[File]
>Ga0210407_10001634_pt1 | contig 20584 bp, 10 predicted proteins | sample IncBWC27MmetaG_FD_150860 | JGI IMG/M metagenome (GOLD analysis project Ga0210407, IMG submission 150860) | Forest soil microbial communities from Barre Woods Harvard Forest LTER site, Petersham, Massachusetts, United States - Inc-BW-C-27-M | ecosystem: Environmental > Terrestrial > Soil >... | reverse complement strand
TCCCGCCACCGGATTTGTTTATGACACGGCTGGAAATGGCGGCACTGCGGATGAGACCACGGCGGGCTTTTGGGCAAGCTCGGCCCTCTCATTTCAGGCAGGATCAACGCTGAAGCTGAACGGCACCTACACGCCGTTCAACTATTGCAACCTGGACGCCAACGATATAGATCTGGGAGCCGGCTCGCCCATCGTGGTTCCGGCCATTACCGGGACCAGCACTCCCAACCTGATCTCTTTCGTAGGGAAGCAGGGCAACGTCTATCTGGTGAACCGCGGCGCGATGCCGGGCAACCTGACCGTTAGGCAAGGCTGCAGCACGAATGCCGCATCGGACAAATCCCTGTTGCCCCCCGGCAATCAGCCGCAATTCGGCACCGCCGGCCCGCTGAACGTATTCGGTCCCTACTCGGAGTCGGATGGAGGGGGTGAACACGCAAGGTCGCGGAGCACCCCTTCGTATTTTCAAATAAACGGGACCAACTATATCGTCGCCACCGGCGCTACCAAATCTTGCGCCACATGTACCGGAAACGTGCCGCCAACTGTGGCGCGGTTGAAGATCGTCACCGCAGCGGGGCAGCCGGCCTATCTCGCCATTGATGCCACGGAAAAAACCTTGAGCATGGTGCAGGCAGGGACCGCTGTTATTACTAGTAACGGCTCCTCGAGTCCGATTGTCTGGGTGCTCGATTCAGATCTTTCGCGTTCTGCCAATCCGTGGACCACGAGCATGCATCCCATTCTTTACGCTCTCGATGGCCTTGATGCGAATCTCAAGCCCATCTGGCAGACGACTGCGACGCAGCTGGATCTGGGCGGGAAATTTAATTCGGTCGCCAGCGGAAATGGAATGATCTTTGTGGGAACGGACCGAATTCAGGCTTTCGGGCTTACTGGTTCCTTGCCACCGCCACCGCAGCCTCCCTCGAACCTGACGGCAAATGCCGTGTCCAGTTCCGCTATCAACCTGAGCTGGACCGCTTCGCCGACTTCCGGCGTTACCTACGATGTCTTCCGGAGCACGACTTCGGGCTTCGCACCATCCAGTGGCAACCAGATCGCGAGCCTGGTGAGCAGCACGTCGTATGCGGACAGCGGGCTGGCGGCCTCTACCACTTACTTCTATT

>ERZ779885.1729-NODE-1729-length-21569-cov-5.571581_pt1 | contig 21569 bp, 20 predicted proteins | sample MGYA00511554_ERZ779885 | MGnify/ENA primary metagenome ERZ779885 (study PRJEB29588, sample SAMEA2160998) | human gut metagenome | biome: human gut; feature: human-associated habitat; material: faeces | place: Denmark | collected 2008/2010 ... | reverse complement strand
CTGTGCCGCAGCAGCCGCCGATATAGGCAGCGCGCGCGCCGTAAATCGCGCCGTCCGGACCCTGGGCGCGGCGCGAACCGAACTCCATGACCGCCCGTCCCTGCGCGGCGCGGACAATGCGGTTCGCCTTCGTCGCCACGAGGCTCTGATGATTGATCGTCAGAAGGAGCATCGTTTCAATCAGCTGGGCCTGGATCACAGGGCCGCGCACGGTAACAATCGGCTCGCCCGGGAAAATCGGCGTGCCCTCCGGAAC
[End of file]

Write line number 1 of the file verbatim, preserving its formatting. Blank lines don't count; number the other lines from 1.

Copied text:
>Ga0210407_10001634_pt1 | contig 20584 bp, 10 predicted proteins | sample IncBWC27MmetaG_FD_150860 | JGI IMG/M metagenome (GOLD analysis project Ga0210407, IMG submission 150860) | Forest soil microbial communities from Barre Woods Harvard Forest LTER site, Petersham, Massachusetts, United States - Inc-BW-C-27-M | ecosystem: Environmental > Terrestrial > Soil >... | reverse complement strand